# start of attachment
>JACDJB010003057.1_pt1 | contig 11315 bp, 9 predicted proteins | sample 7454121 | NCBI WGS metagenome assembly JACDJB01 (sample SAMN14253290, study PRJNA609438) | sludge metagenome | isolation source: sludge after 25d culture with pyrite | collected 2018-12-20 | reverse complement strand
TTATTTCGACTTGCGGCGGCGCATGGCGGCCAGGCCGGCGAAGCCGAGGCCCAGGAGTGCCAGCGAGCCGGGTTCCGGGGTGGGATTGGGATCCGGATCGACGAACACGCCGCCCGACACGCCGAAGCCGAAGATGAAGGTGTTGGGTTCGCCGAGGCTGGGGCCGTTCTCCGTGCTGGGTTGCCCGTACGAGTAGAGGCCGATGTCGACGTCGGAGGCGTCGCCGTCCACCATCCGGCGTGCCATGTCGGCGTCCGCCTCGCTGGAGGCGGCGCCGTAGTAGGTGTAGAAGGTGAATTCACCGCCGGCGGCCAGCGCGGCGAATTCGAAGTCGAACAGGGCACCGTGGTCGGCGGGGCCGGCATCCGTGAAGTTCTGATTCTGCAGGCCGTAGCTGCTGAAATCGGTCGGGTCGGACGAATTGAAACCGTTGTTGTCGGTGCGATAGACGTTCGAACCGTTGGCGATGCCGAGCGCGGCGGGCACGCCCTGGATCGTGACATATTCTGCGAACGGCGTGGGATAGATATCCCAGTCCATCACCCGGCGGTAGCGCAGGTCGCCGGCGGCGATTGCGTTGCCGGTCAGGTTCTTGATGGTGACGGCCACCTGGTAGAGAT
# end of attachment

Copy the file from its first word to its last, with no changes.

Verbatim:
>JACDJB010003057.1_pt1 | contig 11315 bp, 9 predicted proteins | sample 7454121 | NCBI WGS metagenome assembly JACDJB01 (sample SAMN14253290, study PRJNA609438) | sludge metagenome | isolation source: sludge after 25d culture with pyrite | collected 2018-12-20 | reverse complement strand
TTATTTCGACTTGCGGCGGCGCATGGCGGCCAGGCCGGCGAAGCCGAGGCCCAGGAGTGCCAGCGAGCCGGGTTCCGGGGTGGGATTGGGATCCGGATCGACGAACACGCCGCCCGACACGCCGAAGCCGAAGATGAAGGTGTTGGGTTCGCCGAGGCTGGGGCCGTTCTCCGTGCTGGGTTGCCCGTACGAGTAGAGGCCGATGTCGACGTCGGAGGCGTCGCCGTCCACCATCCGGCGTGCCATGTCGGCGTCCGCCTCGCTGGAGGCGGCGCCGTAGTAGGTGTAGAAGGTGAATTCACCGCCGGCGGCCAGCGCGGCGAATTCGAAGTCGAACAGGGCACCGTGGTCGGCGGGGCCGGCATCCGTGAAGTTCTGATTCTGCAGGCCGTAGCTGCTGAAATCGGTCGGGTCGGACGAATTGAAACCGTTGTTGTCGGTGCGATAGACGTTCGAACCGTTGGCGATGCCGAGCGCGGCGGGCACGCCCTGGATCGTGACATATTCTGCGAACGGCGTGGGATAGATATCCCAGTCCATCACCCGGCGGTAGCGCAGGTCGCCGGCGGCGATTGCGTTGCCGGTCAGGTTCTTGATGGTGACGGCCACCTGGTAGAGAT